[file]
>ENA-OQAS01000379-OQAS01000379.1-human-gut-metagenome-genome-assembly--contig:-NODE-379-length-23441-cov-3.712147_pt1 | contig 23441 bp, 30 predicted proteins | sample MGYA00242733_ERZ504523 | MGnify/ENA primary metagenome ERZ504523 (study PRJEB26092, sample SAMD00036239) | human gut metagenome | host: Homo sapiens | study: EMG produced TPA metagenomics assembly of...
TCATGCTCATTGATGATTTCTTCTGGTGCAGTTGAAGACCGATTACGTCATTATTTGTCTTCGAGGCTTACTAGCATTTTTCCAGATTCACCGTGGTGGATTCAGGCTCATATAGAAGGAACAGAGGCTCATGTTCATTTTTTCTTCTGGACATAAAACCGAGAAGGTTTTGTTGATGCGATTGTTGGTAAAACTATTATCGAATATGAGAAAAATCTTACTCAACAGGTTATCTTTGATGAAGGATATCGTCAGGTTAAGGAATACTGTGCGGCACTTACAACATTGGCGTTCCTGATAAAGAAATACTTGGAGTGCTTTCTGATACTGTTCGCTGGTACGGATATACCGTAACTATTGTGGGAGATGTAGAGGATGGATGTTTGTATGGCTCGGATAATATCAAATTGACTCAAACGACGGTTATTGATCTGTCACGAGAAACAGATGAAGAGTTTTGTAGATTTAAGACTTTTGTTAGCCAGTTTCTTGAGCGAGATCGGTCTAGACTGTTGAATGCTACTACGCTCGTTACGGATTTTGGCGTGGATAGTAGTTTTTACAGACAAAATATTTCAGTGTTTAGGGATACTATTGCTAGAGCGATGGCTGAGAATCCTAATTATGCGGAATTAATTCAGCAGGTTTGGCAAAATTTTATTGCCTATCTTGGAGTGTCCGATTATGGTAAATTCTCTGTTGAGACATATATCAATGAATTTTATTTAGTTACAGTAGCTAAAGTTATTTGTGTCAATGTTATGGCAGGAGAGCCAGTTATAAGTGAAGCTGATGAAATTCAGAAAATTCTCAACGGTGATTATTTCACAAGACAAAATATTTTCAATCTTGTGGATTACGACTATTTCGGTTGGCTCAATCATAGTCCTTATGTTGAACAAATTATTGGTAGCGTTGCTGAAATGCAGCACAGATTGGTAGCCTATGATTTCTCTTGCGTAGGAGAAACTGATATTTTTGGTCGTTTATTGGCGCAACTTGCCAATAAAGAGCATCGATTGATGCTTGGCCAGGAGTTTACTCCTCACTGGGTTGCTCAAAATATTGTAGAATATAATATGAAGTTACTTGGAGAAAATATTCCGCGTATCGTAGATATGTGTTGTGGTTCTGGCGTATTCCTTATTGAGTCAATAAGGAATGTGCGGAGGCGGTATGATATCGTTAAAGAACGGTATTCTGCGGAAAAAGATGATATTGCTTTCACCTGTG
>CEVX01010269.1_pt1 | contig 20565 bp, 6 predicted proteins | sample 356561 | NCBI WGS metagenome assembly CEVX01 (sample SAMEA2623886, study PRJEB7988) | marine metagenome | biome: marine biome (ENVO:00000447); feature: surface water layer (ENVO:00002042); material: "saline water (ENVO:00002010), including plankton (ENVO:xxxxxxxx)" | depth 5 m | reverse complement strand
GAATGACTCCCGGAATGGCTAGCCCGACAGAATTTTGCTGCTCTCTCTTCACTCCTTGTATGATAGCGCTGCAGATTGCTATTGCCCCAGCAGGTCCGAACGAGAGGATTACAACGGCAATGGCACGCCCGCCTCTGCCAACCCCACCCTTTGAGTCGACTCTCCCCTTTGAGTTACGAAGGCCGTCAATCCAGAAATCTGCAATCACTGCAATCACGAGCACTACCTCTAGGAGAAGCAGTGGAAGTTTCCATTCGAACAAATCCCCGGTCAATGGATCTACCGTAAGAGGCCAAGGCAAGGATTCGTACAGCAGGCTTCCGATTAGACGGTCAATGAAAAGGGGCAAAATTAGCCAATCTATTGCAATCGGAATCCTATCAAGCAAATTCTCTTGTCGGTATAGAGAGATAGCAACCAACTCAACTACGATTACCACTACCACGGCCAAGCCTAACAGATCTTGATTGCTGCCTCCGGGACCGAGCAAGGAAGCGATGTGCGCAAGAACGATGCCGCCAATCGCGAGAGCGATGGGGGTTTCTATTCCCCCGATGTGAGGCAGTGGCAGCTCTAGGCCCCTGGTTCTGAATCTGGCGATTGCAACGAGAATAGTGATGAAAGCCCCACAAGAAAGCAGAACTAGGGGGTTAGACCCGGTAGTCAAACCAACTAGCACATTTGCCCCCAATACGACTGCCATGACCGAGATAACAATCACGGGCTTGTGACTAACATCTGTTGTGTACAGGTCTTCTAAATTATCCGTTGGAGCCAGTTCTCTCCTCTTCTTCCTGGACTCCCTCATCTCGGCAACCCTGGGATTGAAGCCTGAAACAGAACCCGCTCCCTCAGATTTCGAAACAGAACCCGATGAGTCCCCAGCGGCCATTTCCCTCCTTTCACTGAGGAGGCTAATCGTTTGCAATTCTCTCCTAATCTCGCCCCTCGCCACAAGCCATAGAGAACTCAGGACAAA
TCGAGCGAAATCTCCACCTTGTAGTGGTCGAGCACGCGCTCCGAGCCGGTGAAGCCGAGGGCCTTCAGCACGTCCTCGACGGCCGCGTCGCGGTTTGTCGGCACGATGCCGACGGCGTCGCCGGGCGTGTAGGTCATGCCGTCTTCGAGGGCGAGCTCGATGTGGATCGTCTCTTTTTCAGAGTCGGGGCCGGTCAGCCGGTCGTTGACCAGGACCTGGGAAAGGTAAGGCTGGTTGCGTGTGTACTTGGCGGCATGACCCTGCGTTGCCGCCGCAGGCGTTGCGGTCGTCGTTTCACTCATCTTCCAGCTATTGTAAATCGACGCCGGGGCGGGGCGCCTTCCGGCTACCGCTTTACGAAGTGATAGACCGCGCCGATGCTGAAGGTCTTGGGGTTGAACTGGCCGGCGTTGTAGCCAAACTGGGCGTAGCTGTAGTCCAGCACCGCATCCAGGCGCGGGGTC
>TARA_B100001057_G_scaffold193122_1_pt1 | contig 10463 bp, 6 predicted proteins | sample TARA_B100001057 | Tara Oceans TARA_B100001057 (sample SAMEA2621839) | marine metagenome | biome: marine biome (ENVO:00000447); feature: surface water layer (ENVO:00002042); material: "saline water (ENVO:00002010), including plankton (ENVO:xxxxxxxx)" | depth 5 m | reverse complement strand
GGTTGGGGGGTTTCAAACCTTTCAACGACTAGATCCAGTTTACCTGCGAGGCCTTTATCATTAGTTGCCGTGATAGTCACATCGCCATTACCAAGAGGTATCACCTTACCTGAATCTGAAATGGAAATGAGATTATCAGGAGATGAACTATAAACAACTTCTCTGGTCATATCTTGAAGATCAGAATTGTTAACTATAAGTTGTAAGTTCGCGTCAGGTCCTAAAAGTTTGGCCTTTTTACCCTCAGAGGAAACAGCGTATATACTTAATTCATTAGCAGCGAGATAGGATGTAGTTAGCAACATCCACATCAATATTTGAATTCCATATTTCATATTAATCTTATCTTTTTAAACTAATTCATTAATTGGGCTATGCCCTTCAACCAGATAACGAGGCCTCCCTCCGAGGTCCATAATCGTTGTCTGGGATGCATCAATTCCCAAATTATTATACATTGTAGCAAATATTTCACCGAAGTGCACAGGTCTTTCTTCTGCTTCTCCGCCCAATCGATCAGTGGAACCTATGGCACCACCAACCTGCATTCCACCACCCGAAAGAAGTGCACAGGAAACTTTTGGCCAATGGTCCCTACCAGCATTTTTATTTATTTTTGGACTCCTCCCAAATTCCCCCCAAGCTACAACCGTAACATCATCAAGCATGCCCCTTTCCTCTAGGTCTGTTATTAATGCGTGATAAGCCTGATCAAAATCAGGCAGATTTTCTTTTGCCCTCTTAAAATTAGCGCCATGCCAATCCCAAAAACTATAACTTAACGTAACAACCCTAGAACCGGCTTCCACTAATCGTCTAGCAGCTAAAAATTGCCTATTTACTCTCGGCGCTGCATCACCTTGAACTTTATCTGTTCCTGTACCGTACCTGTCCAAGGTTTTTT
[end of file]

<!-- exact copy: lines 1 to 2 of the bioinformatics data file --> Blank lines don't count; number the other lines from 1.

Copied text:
>ENA-OQAS01000379-OQAS01000379.1-human-gut-metagenome-genome-assembly--contig:-NODE-379-length-23441-cov-3.712147_pt1 | contig 23441 bp, 30 predicted proteins | sample MGYA00242733_ERZ504523 | MGnify/ENA primary metagenome ERZ504523 (study PRJEB26092, sample SAMD00036239) | human gut metagenome | host: Homo sapiens | study: EMG produced TPA metagenomics assembly of...
TCATGCTCATTGATGATTTCTTCTGGTGCAGTTGAAGACCGATTACGTCATTATTTGTCTTCGAGGCTTACTAGCATTTTTCCAGATTCACCGTGGTGGATTCAGGCTCATATAGAAGGAACAGAGGCTCATGTTCATTTTTTCTTCTGGACATAAAACCGAGAAGGTTTTGTTGATGCGATTGTTGGTAAAACTATTATCGAATATGAGAAAAATCTTACTCAACAGGTTATCTTTGATGAAGGATATCGTCAGGTTAAGGAATACTGTGCGGCACTTACAACATTGGCGTTCCTGATAAAGAAATACTTGGAGTGCTTTCTGATACTGTTCGCTGGTACGGATATACCGTAACTATTGTGGGAGATGTAGAGGATGGATGTTTGTATGGCTCGGATAATATCAAATTGACTCAAACGACGGTTATTGATCTGTCACGAGAAACAGATGAAGAGTTTTGTAGATTTAAGACTTTTGTTAGCCAGTTTCTTGAGCGAGATCGGTCTAGACTGTTGAATGCTACTACGCTCGTTACGGATTTTGGCGTGGATAGTAGTTTTTACAGACAAAATATTTCAGTGTTTAGGGATACTATTGCTAGAGCGATGGCTGAGAATCCTAATTATGCGGAATTAATTCAGCAGGTTTGGCAAAATTTTATTGCCTATCTTGGAGTGTCCGATTATGGTAAATTCTCTGTTGAGACATATATCAATGAATTTTATTTAGTTACAGTAGCTAAAGTTATTTGTGTCAATGTTATGGCAGGAGAGCCAGTTATAAGTGAAGCTGATGAAATTCAGAAAATTCTCAACGGTGATTATTTCACAAGACAAAATATTTTCAATCTTGTGGATTACGACTATTTCGGTTGGCTCAATCATAGTCCTTATGTTGAACAAATTATTGGTAGCGTTGCTGAAATGCAGCACAGATTGGTAGCCTATGATTTCTCTTGCGTAGGAGAAACTGATATTTTTGGTCGTTTATTGGCGCAACTTGCCAATAAAGAGCATCGATTGATGCTTGGCCAGGAGTTTACTCCTCACTGGGTTGCTCAAAATATTGTAGAATATAATATGAAGTTACTTGGAGAAAATATTCCGCGTATCGTAGATATGTGTTGTGGTTCTGGCGTATTCCTTATTGAGTCAATAAGGAATGTGCGGAGGCGGTATGATATCGTTAAAGAACGGTATTCTGCGGAAAAAGATGATATTGCTTTCACCTGTG